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The Fiction of Bounty

Mineral Resources and Energy Minister Gwede Mantashe tried to neuter coal at the wind energy conference in Cape Town with further fantasies of swinging South Africa in a retrograde direction,“We must disabuse ourselves of the polemic to pit renewables against coal and nuclear, and vice-versa. We should exploit our vast coal deposits through technical innovation.”

Mantashe continues to normalise the language of ‘economic development’ over environmental preservation. His fiction of economic development is set against the “fall in new builds and rapid retreat of bankers from financing of new coal projects”[1]. His declaration suggests vested interests rather than environmental ones as central to national energy policy. 

No doubt the long-awaited Integrated Resource Plan will reveal a plan designed for continued carbon emissions. South Africa emits nearly 500 million tons of carbon dioxide each year, four times the global average; is establishing a gas energy sector ( which will have to be phased out in the next decade); will shortly be drilling offshore of the KZN coast and has signed a R14.5 billion deal, clouded in secrecy, for oil exploration and production in war-torn South Sudan.This rapacity for fossil fuel to drive government’s operating budget is a recipe for corruption, but more importantly, the dangers are incalculable.

So how does this tie in with the National Development Plan requirement to leave future generations an environmental endowment of at least equal value to the one we have now? Where are the economic shifts ”to sustainable production, including avoiding climate change, protecting biodiversity, and ending war” touted by the National Planning Commission[2]?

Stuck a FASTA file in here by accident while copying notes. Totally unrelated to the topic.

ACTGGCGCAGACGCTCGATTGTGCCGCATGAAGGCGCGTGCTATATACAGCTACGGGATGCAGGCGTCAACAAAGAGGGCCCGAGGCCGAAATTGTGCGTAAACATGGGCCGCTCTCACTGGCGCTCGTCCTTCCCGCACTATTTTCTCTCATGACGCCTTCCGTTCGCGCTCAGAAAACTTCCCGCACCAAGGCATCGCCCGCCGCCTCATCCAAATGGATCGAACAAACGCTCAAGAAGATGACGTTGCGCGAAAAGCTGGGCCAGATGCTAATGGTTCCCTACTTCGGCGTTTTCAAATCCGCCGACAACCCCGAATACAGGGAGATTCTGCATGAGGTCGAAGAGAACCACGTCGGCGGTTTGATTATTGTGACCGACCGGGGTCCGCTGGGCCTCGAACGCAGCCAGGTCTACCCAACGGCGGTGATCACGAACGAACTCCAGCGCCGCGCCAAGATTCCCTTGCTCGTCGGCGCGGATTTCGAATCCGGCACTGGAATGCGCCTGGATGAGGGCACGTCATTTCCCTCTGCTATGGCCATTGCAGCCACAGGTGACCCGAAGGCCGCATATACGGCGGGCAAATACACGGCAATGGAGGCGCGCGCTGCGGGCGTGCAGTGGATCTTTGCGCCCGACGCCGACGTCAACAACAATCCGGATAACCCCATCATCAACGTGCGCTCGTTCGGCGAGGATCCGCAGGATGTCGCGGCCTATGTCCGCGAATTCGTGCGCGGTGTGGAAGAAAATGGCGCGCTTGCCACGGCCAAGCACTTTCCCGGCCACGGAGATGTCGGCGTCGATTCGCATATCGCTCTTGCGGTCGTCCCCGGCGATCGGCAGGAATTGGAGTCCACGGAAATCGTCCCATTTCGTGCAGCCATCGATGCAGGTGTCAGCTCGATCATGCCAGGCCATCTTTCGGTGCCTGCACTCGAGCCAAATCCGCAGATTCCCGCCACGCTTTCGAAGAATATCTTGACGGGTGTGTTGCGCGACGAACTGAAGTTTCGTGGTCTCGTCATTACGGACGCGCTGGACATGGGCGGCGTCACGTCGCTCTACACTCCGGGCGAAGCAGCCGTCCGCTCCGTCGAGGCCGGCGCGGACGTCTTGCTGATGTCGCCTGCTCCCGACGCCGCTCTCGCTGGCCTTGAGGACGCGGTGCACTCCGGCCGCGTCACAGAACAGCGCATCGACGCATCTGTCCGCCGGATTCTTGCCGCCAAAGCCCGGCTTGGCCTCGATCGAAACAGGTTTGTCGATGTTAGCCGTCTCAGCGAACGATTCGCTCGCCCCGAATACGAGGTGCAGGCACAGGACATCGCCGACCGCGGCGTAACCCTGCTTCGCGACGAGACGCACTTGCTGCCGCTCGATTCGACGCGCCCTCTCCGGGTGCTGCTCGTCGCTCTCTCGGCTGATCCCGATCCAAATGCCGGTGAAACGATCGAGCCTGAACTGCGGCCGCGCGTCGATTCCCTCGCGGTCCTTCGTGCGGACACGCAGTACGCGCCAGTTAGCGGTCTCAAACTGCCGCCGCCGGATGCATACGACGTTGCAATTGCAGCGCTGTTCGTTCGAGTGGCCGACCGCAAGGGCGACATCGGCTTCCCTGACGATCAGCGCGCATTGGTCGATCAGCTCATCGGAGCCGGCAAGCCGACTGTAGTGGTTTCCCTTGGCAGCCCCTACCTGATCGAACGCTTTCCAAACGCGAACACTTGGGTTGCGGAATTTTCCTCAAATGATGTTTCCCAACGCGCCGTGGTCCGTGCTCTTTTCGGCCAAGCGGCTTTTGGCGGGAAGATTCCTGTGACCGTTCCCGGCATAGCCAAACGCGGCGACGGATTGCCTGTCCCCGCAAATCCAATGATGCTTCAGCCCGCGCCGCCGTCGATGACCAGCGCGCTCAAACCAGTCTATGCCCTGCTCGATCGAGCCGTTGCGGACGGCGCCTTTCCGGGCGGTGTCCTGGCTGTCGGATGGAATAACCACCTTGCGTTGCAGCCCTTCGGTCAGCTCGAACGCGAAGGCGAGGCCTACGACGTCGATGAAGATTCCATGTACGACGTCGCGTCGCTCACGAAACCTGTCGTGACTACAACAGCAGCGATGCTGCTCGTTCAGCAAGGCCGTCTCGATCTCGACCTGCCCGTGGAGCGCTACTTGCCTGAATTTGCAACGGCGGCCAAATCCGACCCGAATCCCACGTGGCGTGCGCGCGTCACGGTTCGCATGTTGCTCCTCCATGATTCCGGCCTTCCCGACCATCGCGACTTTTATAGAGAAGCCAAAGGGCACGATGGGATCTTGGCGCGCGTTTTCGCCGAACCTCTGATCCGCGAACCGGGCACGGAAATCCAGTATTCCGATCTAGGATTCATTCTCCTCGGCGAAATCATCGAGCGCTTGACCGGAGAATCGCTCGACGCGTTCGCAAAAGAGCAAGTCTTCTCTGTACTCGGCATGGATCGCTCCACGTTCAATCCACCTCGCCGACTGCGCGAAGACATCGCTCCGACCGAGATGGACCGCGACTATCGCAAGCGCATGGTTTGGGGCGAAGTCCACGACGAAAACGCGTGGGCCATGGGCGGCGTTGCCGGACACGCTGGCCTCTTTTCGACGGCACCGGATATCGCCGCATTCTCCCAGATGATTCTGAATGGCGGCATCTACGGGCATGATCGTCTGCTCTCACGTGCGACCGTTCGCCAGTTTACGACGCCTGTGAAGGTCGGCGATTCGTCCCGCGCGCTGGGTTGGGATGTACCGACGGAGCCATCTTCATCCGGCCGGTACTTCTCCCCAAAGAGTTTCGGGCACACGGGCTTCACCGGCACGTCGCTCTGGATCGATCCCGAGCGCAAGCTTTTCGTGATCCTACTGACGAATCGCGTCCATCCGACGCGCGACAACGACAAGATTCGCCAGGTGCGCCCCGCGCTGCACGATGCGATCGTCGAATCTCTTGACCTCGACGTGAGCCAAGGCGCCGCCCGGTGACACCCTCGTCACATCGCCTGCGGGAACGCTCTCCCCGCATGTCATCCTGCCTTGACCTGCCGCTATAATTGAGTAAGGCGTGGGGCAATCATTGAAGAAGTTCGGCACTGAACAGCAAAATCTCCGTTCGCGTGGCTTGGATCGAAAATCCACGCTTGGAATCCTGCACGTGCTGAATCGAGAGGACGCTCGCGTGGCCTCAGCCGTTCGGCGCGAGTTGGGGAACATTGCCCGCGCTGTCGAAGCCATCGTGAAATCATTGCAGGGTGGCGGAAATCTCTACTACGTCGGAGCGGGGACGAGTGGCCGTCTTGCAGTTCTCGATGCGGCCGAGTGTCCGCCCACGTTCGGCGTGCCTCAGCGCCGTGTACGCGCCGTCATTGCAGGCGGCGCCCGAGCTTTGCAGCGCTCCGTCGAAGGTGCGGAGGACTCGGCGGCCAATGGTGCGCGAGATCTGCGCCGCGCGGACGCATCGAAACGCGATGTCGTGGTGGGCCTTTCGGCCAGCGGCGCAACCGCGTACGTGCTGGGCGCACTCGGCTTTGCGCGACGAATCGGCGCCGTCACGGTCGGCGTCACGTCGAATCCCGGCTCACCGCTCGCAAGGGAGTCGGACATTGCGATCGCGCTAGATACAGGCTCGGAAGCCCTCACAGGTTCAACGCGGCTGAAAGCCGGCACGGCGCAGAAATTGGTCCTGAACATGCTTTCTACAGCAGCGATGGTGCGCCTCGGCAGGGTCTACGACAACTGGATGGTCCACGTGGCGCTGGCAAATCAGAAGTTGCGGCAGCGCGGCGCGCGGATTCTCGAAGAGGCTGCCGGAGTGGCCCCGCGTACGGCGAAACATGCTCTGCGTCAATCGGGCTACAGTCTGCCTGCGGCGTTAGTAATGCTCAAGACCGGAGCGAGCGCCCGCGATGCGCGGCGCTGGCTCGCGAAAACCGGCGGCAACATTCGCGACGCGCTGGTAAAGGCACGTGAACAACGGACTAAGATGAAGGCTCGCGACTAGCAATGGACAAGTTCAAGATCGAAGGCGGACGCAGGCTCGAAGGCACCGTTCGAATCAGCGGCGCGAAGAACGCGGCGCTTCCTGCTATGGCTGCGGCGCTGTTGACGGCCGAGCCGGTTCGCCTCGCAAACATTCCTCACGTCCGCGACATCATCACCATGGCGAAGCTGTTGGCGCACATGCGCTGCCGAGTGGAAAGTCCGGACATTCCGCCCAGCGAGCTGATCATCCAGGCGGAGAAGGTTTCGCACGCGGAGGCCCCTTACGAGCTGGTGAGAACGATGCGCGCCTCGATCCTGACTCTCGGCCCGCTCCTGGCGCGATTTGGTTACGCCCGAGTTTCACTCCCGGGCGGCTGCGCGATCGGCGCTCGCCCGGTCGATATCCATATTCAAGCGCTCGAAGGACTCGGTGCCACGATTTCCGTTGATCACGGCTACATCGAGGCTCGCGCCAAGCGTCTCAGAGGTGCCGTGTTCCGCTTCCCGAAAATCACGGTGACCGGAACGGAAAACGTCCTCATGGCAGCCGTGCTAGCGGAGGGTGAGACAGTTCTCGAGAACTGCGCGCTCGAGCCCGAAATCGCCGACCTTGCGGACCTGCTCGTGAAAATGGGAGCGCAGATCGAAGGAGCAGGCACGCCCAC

The jury is still out on whether Minister of Environment Forestry and Fisheries Barbara Creecy will drive transformative change, bringing the imperative of climate change to each energy-related decision. Climate change in South Africa is a measurable reality. We are exeriencing shifting climate zones across the country, changes in rainfall patterns, soil moisture and runoff, changing temperatures in aquatic systems and twice the global temperature increase in last century. All of us are aware of the extreme weather events with more-intense droughts, floods and storms lashing our homes and businesses. We don’t, however, all have equal risk of adverse consequences. The ecological message, no matter how persuasive to people at large, will never change policy while it is made by ruling elites who have a powerful stake in keeping the systems we have.

Local climate change activists are calling for development of policy matched to the scale of the challenges we face. This week saw Youth4ClimateAction’s #CreecyWeCare campaign demanding Creecy declare a climate emergency now. It dovetailed with XR’s appeal to the departments of Mineral and Energy and Environmental Affairs for a ‘climate emergency’ statement.  Both groups are committed to mass, non-violent mobilisation and have been calling for a degrowth of fossil fuels in South Africa. Our predicament requires the pressure of courageous mass action to drive effective change and true climate mitigation. 

We need scale at speed. Tough watchdogging of environmental policy and politicians, both regionally and nationally, is vital in pushing for an effective and deployable climate policy portfolio with stringent abatement measures – cosmopolitan welfare rather than self interest. Otherwise the least of our questions will be: when will South Africa start experiencing carbon footprint sanctions? 

[1]Creamer, T. 2019. Tail Wagging Dog, Engineering News Vol 39. No38 .p7.

[2]National Development Plan 2030: A Just Transition to a low carbon climate resilient economy and society. Talanoa Dialogue Report, 2018, National Planning Commission, Dept of Planning, Monitoring and Evaluation. P1

Photo credit : GCIS

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